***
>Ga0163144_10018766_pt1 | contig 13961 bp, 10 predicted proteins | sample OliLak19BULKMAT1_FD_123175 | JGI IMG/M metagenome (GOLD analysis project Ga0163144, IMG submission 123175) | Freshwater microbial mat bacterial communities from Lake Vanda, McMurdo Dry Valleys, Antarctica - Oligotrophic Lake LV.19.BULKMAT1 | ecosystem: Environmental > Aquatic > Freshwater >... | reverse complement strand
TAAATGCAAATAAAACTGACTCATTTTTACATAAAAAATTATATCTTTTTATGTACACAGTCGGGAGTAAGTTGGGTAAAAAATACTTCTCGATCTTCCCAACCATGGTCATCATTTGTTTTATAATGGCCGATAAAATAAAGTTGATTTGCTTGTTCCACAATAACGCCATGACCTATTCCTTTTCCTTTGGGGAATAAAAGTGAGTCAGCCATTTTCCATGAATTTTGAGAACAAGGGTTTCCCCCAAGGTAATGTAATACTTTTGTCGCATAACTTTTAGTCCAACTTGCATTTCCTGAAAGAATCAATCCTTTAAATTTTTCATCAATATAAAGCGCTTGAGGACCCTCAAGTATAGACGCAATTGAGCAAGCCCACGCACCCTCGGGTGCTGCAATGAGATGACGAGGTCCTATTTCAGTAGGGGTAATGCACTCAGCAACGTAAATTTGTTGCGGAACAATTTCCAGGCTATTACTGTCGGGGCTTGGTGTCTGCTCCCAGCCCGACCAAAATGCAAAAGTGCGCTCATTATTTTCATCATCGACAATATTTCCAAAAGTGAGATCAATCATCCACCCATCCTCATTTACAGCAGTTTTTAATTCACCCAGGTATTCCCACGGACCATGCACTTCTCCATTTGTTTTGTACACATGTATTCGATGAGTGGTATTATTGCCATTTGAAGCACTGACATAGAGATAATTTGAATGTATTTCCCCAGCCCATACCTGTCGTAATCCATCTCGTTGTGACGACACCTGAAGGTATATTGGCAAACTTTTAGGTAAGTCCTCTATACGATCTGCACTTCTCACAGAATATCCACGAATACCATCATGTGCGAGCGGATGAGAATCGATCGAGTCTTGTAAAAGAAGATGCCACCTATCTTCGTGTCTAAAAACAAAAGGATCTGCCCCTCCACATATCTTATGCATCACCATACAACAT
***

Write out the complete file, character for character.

>Ga0163144_10018766_pt1 | contig 13961 bp, 10 predicted proteins | sample OliLak19BULKMAT1_FD_123175 | JGI IMG/M metagenome (GOLD analysis project Ga0163144, IMG submission 123175) | Freshwater microbial mat bacterial communities from Lake Vanda, McMurdo Dry Valleys, Antarctica - Oligotrophic Lake LV.19.BULKMAT1 | ecosystem: Environmental > Aquatic > Freshwater >... | reverse complement strand
TAAATGCAAATAAAACTGACTCATTTTTACATAAAAAATTATATCTTTTTATGTACACAGTCGGGAGTAAGTTGGGTAAAAAATACTTCTCGATCTTCCCAACCATGGTCATCATTTGTTTTATAATGGCCGATAAAATAAAGTTGATTTGCTTGTTCCACAATAACGCCATGACCTATTCCTTTTCCTTTGGGGAATAAAAGTGAGTCAGCCATTTTCCATGAATTTTGAGAACAAGGGTTTCCCCCAAGGTAATGTAATACTTTTGTCGCATAACTTTTAGTCCAACTTGCATTTCCTGAAAGAATCAATCCTTTAAATTTTTCATCAATATAAAGCGCTTGAGGACCCTCAAGTATAGACGCAATTGAGCAAGCCCACGCACCCTCGGGTGCTGCAATGAGATGACGAGGTCCTATTTCAGTAGGGGTAATGCACTCAGCAACGTAAATTTGTTGCGGAACAATTTCCAGGCTATTACTGTCGGGGCTTGGTGTCTGCTCCCAGCCCGACCAAAATGCAAAAGTGCGCTCATTATTTTCATCATCGACAATATTTCCAAAAGTGAGATCAATCATCCACCCATCCTCATTTACAGCAGTTTTTAATTCACCCAGGTATTCCCACGGACCATGCACTTCTCCATTTGTTTTGTACACATGTATTCGATGAGTGGTATTATTGCCATTTGAAGCACTGACATAGAGATAATTTGAATGTATTTCCCCAGCCCATACCTGTCGTAATCCATCTCGTTGTGACGACACCTGAAGGTATATTGGCAAACTTTTAGGTAAGTCCTCTATACGATCTGCACTTCTCACAGAATATCCACGAATACCATCATGTGCGAGCGGATGAGAATCGATCGAGTCTTGTAAAAGAAGATGCCACCTATCTTCGTGTCTAAAAACAAAAGGATCTGCCCCTCCACATATCTTATGCATCACCATACAACAT